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remember the t0$$er Phil Spencer when he was talking to some poor and getting poorer idiot about his flat,

he had bought it for something stupid like 180k and it was now only worth 130k (he said, i would say 80k) the rent he was getting was £200 a month less than the mortgage he was paying, and phil called it ! "a nice little earner"

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At least they admit the property sections are puff-pieces.

"There are a huge number of freebies," says journalist Graham Norwood. "One top agent offered me cash to write a nice piece about aproperty. But part of the problem with international property is that the only way we can see a development is if the trip is paid for. Newspapers can't afford to send us, and we can't afford to send ourselves."

Perhaps a "health-warning" on the masthead of each Sunday supplement?

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There was an 'article' in the Sunday Times today about property investment in student areas - might as well have been sponsored by Foxtons.

They cunningly cited capital growth over 5 years to show how much property had risen in university towns. Pah.

Some fools will buy into it, I suppose.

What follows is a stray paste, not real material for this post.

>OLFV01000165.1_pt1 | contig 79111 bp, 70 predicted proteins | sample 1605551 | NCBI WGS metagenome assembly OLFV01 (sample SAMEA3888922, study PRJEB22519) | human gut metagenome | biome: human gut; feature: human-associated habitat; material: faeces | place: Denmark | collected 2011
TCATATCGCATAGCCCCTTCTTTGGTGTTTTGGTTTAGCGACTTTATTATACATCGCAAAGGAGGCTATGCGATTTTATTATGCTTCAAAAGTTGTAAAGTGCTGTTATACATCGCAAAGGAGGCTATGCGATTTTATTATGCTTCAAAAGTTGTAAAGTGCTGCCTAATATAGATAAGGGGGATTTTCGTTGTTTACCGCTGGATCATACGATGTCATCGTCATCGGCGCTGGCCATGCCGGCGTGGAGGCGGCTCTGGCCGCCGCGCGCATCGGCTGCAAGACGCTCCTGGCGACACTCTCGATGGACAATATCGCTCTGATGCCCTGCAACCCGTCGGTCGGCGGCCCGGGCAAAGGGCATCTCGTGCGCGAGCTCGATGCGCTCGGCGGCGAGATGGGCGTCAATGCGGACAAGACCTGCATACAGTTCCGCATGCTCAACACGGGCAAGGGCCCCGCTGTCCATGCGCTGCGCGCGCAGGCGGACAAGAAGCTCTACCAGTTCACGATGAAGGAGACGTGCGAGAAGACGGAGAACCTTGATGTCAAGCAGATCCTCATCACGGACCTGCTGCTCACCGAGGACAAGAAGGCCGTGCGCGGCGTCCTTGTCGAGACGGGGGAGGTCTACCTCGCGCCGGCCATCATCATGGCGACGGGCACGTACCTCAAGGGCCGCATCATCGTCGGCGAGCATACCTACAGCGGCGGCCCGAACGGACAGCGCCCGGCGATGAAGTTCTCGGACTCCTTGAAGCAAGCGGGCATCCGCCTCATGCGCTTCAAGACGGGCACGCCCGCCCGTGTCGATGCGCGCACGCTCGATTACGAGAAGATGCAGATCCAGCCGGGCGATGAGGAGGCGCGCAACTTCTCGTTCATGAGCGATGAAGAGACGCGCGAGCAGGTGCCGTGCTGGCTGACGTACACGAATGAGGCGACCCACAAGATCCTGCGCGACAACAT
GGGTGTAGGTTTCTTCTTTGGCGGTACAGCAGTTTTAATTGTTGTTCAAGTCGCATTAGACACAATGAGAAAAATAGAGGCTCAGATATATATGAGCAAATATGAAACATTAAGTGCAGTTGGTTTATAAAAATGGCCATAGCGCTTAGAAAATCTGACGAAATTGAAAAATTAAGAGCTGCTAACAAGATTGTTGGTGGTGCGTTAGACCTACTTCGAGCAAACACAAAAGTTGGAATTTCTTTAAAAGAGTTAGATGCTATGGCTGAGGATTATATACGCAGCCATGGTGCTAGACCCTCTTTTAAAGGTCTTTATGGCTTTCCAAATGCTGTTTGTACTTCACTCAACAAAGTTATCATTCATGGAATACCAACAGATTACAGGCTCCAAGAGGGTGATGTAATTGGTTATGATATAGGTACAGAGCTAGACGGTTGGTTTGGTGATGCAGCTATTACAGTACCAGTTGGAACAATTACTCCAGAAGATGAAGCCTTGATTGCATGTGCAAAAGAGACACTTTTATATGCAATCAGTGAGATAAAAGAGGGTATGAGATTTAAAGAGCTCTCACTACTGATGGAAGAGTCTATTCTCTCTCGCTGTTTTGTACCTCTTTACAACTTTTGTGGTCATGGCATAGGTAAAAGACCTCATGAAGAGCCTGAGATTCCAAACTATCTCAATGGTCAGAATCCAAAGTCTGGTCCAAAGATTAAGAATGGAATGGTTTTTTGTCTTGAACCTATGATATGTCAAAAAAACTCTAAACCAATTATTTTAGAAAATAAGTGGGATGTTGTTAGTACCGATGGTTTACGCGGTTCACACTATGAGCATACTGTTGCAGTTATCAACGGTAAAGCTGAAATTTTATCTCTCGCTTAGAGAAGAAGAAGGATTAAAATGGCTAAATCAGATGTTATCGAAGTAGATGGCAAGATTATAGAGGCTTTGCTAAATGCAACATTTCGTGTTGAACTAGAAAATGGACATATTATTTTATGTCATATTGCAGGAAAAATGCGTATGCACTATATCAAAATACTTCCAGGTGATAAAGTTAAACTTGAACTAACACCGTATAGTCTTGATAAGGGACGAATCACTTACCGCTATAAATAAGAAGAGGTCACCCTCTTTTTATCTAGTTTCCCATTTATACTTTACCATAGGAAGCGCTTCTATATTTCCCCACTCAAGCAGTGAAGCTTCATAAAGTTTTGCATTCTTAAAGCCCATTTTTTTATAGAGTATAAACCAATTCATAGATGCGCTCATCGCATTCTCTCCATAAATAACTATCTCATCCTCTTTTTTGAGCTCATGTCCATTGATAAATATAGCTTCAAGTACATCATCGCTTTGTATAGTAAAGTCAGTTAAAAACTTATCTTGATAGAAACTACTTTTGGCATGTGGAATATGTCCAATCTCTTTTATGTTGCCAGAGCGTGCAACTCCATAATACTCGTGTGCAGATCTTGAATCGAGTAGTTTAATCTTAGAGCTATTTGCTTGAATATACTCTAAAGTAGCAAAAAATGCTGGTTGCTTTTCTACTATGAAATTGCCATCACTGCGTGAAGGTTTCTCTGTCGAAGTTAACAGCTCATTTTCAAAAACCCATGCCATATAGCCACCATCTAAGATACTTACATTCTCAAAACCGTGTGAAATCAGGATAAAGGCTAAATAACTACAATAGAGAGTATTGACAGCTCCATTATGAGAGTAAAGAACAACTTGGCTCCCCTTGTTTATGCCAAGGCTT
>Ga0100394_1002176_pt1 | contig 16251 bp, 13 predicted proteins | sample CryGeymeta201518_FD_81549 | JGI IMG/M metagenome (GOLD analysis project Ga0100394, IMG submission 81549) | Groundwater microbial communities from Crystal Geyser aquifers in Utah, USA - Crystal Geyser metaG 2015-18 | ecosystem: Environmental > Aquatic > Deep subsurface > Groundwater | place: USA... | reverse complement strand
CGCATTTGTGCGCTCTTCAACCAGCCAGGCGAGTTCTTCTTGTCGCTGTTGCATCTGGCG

Oh dear, everything is screaming run for it from that market! More halls of residence being built, less University uptake...

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Oh dear, everything is screaming run for it from that market! More halls of residence being built, less University uptake...

Although we are not currently looking to buy any more, our set of 15 student houses in Kent are doing very well - all let for this year, most of them were rented for the academic year just abut to start back last December.

Although some Unis ARE building new halls of residence (usually in conjunction with some private developer) have you seen the high prices they want to charge per room per week? In many towns these new "halls" cost so much more than the going rate to rent a house that many students would rather just rent a house.

People should still "do their homework" as with any property investment. We did.

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After that legendary Money Programme edition that Eric Pebble often refers to (and rightly so), the journalists were instructed by the PTB to STFU and toe the line.

The instructions were clear and unambiguous: Your responsibility is to create a culture of property avarice among the masses and don't go asking any questions or else.

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Journalists opinions have no legal duty to give good advice.

Their views are just another person's opinion, like on here, or down the pub, or wherever else.

I really doubt that anyone will make a court case stick on the basis that "some bloke in the paper said this place was a good deal".

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  • 195 Brexit, House prices and Summer 2020

    1. 1. Including the effects Brexit, where do you think average UK house prices will be relative to now in June 2020?


      • down 5% +
      • down 2.5%
      • Even
      • up 2.5%
      • up 5%